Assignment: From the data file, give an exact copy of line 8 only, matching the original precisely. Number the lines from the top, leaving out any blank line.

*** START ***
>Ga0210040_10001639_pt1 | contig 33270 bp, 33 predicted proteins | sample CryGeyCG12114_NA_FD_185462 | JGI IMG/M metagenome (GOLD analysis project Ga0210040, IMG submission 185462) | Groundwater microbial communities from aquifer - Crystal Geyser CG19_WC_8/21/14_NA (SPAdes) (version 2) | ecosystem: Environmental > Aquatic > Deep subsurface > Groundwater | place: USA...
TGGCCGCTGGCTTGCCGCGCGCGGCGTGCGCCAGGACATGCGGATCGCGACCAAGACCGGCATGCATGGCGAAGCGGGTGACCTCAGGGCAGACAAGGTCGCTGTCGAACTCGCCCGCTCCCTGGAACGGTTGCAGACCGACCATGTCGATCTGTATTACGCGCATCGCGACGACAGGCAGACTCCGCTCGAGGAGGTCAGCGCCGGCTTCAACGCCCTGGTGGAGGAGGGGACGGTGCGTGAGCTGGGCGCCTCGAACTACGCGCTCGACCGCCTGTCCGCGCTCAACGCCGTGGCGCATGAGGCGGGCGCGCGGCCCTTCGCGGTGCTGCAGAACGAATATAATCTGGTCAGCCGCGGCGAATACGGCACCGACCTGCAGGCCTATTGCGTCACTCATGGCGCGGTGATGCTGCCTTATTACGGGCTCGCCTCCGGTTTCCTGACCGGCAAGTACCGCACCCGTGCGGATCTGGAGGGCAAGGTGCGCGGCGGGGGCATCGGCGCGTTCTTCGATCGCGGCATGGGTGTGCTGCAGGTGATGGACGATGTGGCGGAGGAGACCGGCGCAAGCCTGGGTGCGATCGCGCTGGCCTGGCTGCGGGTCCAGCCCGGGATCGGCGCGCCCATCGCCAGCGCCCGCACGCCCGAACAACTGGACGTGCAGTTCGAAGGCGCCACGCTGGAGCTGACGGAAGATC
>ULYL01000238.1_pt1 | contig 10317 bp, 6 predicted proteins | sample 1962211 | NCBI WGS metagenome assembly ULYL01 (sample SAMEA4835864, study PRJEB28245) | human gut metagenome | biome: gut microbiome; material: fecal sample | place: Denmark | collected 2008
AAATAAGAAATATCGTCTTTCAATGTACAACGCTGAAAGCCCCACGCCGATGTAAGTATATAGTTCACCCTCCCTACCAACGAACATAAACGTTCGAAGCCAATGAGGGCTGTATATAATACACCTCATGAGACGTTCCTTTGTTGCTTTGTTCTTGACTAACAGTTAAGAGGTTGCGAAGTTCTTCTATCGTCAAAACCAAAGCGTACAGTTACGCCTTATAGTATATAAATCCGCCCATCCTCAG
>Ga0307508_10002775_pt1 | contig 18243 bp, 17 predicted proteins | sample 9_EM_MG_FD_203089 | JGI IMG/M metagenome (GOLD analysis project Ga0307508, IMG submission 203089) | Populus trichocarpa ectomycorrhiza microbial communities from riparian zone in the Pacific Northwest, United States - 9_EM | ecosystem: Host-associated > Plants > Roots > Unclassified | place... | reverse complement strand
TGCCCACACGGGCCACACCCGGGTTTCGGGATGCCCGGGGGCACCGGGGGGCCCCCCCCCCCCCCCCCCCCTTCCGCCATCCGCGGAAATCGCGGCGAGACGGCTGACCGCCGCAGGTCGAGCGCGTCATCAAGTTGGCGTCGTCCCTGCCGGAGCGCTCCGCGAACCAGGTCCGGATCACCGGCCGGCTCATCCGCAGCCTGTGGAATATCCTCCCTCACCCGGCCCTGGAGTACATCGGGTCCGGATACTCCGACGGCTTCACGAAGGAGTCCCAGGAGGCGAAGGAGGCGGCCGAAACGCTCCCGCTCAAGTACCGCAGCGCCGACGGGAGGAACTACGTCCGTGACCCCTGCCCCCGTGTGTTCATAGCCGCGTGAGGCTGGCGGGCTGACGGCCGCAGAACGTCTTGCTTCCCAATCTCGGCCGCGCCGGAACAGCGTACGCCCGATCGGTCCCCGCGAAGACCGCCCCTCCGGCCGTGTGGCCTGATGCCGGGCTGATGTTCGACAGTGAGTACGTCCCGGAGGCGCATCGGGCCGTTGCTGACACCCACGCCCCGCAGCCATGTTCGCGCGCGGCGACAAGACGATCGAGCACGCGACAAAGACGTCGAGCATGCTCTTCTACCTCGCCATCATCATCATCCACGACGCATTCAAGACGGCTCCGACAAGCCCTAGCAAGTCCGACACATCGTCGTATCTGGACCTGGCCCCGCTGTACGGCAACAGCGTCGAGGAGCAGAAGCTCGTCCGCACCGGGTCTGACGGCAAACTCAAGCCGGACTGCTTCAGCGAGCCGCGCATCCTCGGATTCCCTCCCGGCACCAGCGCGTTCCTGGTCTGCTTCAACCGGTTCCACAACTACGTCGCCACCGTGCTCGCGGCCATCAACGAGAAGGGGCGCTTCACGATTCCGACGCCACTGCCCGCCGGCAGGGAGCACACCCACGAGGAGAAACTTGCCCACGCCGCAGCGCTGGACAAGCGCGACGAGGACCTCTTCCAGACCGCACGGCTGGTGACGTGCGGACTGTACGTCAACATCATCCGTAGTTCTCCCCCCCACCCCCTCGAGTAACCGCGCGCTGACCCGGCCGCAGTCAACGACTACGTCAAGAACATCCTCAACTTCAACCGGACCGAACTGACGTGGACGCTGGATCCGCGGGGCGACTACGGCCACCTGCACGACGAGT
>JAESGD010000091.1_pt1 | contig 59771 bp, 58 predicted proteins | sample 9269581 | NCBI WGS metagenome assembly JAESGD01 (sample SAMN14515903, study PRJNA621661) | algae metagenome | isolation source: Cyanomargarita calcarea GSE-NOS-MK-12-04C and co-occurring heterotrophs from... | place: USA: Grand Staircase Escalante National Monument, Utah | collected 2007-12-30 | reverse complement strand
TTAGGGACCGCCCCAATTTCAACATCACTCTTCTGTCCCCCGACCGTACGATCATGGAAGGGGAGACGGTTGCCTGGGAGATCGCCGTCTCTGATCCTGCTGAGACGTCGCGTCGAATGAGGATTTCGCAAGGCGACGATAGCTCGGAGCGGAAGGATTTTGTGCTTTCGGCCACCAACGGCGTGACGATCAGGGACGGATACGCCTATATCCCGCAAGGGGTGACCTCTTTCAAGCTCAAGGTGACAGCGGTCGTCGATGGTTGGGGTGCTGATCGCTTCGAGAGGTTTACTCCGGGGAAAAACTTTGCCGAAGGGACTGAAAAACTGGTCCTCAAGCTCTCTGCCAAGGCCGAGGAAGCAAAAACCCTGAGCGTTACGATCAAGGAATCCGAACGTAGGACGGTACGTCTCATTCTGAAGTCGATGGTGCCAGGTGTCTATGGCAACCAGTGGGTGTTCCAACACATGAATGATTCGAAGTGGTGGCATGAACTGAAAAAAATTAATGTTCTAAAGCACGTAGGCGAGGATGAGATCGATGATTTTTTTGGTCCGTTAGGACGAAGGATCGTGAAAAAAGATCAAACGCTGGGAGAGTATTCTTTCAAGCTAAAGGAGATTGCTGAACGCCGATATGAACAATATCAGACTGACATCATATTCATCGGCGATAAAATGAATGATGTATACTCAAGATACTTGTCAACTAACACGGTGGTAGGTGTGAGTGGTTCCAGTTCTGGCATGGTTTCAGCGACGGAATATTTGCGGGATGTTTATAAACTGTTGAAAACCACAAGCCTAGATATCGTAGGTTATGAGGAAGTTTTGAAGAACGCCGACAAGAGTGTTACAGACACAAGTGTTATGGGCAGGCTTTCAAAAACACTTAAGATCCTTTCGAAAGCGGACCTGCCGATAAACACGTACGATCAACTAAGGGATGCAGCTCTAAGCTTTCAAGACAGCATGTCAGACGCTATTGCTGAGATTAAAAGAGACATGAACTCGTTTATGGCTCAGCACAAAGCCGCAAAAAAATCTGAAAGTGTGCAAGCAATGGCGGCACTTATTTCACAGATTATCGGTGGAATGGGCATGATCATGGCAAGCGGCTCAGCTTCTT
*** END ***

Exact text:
TTAGGGACCGCCCCAATTTCAACATCACTCTTCTGTCCCCCGACCGTACGATCATGGAAGGGGAGACGGTTGCCTGGGAGATCGCCGTCTCTGATCCTGCTGAGACGTCGCGTCGAATGAGGATTTCGCAAGGCGACGATAGCTCGGAGCGGAAGGATTTTGTGCTTTCGGCCACCAACGGCGTGACGATCAGGGACGGATACGCCTATATCCCGCAAGGGGTGACCTCTTTCAAGCTCAAGGTGACAGCGGTCGTCGATGGTTGGGGTGCTGATCGCTTCGAGAGGTTTACTCCGGGGAAAAACTTTGCCGAAGGGACTGAAAAACTGGTCCTCAAGCTCTCTGCCAAGGCCGAGGAAGCAAAAACCCTGAGCGTTACGATCAAGGAATCCGAACGTAGGACGGTACGTCTCATTCTGAAGTCGATGGTGCCAGGTGTCTATGGCAACCAGTGGGTGTTCCAACACATGAATGATTCGAAGTGGTGGCATGAACTGAAAAAAATTAATGTTCTAAAGCACGTAGGCGAGGATGAGATCGATGATTTTTTTGGTCCGTTAGGACGAAGGATCGTGAAAAAAGATCAAACGCTGGGAGAGTATTCTTTCAAGCTAAAGGAGATTGCTGAACGCCGATATGAACAATATCAGACTGACATCATATTCATCGGCGATAAAATGAATGATGTATACTCAAGATACTTGTCAACTAACACGGTGGTAGGTGTGAGTGGTTCCAGTTCTGGCATGGTTTCAGCGACGGAATATTTGCGGGATGTTTATAAACTGTTGAAAACCACAAGCCTAGATATCGTAGGTTATGAGGAAGTTTTGAAGAACGCCGACAAGAGTGTTACAGACACAAGTGTTATGGGCAGGCTTTCAAAAACACTTAAGATCCTTTCGAAAGCGGACCTGCCGATAAACACGTACGATCAACTAAGGGATGCAGCTCTAAGCTTTCAAGACAGCATGTCAGACGCTATTGCTGAGATTAAAAGAGACATGAACTCGTTTATGGCTCAGCACAAAGCCGCAAAAAAATCTGAAAGTGTGCAAGCAATGGCGGCACTTATTTCACAGATTATCGGTGGAATGGGCATGATCATGGCAAGCGGCTCAGCTTCTT